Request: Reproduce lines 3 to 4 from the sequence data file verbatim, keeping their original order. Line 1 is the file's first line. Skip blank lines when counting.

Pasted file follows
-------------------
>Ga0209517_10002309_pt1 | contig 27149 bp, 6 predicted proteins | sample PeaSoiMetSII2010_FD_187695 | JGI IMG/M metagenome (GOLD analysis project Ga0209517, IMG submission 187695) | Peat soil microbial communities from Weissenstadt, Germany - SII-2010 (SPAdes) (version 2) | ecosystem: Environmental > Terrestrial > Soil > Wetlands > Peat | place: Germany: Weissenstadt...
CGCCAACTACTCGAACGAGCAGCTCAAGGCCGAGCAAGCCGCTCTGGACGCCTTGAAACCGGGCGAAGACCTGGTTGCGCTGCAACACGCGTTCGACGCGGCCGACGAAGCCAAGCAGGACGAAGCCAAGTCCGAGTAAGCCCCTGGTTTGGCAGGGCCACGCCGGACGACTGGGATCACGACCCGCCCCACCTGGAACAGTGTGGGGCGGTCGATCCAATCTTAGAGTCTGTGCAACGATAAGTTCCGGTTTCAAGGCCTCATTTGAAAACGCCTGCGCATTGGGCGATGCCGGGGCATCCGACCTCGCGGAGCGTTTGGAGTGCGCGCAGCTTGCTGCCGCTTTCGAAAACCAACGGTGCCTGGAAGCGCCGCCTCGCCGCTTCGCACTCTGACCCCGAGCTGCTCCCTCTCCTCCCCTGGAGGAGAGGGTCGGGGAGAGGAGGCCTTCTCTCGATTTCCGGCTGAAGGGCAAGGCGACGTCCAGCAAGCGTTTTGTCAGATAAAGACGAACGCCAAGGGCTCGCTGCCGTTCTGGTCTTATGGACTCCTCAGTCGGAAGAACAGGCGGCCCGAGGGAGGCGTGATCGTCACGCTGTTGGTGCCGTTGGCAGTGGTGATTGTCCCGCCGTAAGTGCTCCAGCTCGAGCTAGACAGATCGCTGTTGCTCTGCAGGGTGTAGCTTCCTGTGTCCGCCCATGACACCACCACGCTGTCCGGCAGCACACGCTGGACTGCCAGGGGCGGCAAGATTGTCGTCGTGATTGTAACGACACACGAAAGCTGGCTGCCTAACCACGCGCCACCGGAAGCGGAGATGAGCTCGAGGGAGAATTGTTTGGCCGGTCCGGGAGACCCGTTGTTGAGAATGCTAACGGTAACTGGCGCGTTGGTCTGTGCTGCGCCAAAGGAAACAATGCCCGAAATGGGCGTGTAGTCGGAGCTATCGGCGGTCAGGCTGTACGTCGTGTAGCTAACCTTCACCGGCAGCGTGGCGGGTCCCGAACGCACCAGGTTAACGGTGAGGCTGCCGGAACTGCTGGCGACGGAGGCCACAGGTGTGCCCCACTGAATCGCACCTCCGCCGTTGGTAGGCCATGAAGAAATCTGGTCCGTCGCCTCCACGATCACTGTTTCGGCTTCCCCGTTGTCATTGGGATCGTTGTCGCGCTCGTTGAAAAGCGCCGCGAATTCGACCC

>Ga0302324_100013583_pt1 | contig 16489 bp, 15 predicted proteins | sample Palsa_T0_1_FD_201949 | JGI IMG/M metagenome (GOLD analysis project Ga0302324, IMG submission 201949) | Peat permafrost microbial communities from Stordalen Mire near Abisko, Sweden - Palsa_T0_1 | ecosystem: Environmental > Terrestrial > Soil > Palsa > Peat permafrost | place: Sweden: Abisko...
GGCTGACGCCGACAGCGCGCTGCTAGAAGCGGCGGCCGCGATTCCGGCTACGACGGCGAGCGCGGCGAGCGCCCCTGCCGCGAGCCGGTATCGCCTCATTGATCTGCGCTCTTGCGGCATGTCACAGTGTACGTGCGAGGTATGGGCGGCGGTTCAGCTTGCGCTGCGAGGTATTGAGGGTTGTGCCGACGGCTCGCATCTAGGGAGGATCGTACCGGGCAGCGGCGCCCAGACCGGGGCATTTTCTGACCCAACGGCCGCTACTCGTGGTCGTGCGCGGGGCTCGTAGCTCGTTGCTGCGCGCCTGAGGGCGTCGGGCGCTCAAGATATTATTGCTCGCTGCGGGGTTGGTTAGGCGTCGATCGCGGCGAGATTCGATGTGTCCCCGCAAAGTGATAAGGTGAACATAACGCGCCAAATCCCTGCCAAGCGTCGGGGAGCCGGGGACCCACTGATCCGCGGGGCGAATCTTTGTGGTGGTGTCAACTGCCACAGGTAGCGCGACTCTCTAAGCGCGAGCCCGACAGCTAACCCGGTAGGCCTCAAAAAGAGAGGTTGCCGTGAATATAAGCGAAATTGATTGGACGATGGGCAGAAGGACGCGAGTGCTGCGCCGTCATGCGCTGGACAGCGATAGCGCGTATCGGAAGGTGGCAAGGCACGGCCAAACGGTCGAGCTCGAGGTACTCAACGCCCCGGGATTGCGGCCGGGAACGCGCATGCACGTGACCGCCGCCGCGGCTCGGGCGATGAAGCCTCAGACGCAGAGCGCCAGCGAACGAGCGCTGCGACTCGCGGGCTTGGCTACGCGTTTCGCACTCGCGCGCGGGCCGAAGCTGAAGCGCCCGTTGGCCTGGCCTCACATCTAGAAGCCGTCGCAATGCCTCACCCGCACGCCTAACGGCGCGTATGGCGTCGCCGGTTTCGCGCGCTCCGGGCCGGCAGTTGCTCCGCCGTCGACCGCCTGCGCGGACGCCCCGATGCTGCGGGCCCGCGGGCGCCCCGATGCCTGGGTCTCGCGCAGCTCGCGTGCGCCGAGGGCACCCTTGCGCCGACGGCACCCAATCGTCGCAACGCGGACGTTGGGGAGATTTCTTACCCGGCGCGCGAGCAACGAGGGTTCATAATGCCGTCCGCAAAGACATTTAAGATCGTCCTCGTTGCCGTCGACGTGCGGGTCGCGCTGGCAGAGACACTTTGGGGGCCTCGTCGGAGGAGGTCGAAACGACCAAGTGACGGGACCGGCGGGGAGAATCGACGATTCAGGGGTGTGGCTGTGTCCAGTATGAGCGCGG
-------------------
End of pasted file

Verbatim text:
>Ga0302324_100013583_pt1 | contig 16489 bp, 15 predicted proteins | sample Palsa_T0_1_FD_201949 | JGI IMG/M metagenome (GOLD analysis project Ga0302324, IMG submission 201949) | Peat permafrost microbial communities from Stordalen Mire near Abisko, Sweden - Palsa_T0_1 | ecosystem: Environmental > Terrestrial > Soil > Palsa > Peat permafrost | place: Sweden: Abisko...
GGCTGACGCCGACAGCGCGCTGCTAGAAGCGGCGGCCGCGATTCCGGCTACGACGGCGAGCGCGGCGAGCGCCCCTGCCGCGAGCCGGTATCGCCTCATTGATCTGCGCTCTTGCGGCATGTCACAGTGTACGTGCGAGGTATGGGCGGCGGTTCAGCTTGCGCTGCGAGGTATTGAGGGTTGTGCCGACGGCTCGCATCTAGGGAGGATCGTACCGGGCAGCGGCGCCCAGACCGGGGCATTTTCTGACCCAACGGCCGCTACTCGTGGTCGTGCGCGGGGCTCGTAGCTCGTTGCTGCGCGCCTGAGGGCGTCGGGCGCTCAAGATATTATTGCTCGCTGCGGGGTTGGTTAGGCGTCGATCGCGGCGAGATTCGATGTGTCCCCGCAAAGTGATAAGGTGAACATAACGCGCCAAATCCCTGCCAAGCGTCGGGGAGCCGGGGACCCACTGATCCGCGGGGCGAATCTTTGTGGTGGTGTCAACTGCCACAGGTAGCGCGACTCTCTAAGCGCGAGCCCGACAGCTAACCCGGTAGGCCTCAAAAAGAGAGGTTGCCGTGAATATAAGCGAAATTGATTGGACGATGGGCAGAAGGACGCGAGTGCTGCGCCGTCATGCGCTGGACAGCGATAGCGCGTATCGGAAGGTGGCAAGGCACGGCCAAACGGTCGAGCTCGAGGTACTCAACGCCCCGGGATTGCGGCCGGGAACGCGCATGCACGTGACCGCCGCCGCGGCTCGGGCGATGAAGCCTCAGACGCAGAGCGCCAGCGAACGAGCGCTGCGACTCGCGGGCTTGGCTACGCGTTTCGCACTCGCGCGCGGGCCGAAGCTGAAGCGCCCGTTGGCCTGGCCTCACATCTAGAAGCCGTCGCAATGCCTCACCCGCACGCCTAACGGCGCGTATGGCGTCGCCGGTTTCGCGCGCTCCGGGCCGGCAGTTGCTCCGCCGTCGACCGCCTGCGCGGACGCCCCGATGCTGCGGGCCCGCGGGCGCCCCGATGCCTGGGTCTCGCGCAGCTCGCGTGCGCCGAGGGCACCCTTGCGCCGACGGCACCCAATCGTCGCAACGCGGACGTTGGGGAGATTTCTTACCCGGCGCGCGAGCAACGAGGGTTCATAATGCCGTCCGCAAAGACATTTAAGATCGTCCTCGTTGCCGTCGACGTGCGGGTCGCGCTGGCAGAGACACTTTGGGGGCCTCGTCGGAGGAGGTCGAAACGACCAAGTGACGGGACCGGCGGGGAGAATCGACGATTCAGGGGTGTGGCTGTGTCCAGTATGAGCGCGG